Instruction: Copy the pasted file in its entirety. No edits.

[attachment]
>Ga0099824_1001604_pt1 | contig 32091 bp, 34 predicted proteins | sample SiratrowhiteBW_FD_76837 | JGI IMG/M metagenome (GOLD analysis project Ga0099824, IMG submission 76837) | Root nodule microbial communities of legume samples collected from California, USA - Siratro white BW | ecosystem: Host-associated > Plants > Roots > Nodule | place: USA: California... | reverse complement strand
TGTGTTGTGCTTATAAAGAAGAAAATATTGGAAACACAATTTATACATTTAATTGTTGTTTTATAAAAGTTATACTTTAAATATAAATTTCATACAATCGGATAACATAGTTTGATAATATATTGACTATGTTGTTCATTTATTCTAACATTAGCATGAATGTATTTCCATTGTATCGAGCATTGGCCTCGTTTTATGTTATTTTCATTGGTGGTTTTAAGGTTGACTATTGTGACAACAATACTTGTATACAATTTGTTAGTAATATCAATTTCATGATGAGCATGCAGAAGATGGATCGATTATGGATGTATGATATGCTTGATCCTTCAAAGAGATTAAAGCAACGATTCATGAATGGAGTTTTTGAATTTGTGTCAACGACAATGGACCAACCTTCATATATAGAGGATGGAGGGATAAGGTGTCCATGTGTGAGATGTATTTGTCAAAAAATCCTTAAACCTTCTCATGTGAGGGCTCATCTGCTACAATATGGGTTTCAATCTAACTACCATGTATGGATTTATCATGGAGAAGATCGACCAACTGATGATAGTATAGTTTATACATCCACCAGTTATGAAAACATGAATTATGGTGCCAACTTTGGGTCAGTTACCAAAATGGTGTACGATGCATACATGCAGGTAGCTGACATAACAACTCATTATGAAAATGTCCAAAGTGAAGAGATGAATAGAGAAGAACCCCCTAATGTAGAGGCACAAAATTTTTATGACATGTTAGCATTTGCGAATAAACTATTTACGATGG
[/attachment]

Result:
>Ga0099824_1001604_pt1 | contig 32091 bp, 34 predicted proteins | sample SiratrowhiteBW_FD_76837 | JGI IMG/M metagenome (GOLD analysis project Ga0099824, IMG submission 76837) | Root nodule microbial communities of legume samples collected from California, USA - Siratro white BW | ecosystem: Host-associated > Plants > Roots > Nodule | place: USA: California... | reverse complement strand
TGTGTTGTGCTTATAAAGAAGAAAATATTGGAAACACAATTTATACATTTAATTGTTGTTTTATAAAAGTTATACTTTAAATATAAATTTCATACAATCGGATAACATAGTTTGATAATATATTGACTATGTTGTTCATTTATTCTAACATTAGCATGAATGTATTTCCATTGTATCGAGCATTGGCCTCGTTTTATGTTATTTTCATTGGTGGTTTTAAGGTTGACTATTGTGACAACAATACTTGTATACAATTTGTTAGTAATATCAATTTCATGATGAGCATGCAGAAGATGGATCGATTATGGATGTATGATATGCTTGATCCTTCAAAGAGATTAAAGCAACGATTCATGAATGGAGTTTTTGAATTTGTGTCAACGACAATGGACCAACCTTCATATATAGAGGATGGAGGGATAAGGTGTCCATGTGTGAGATGTATTTGTCAAAAAATCCTTAAACCTTCTCATGTGAGGGCTCATCTGCTACAATATGGGTTTCAATCTAACTACCATGTATGGATTTATCATGGAGAAGATCGACCAACTGATGATAGTATAGTTTATACATCCACCAGTTATGAAAACATGAATTATGGTGCCAACTTTGGGTCAGTTACCAAAATGGTGTACGATGCATACATGCAGGTAGCTGACATAACAACTCATTATGAAAATGTCCAAAGTGAAGAGATGAATAGAGAAGAACCCCCTAATGTAGAGGCACAAAATTTTTATGACATGTTAGCATTTGCGAATAAACTATTTACGATGG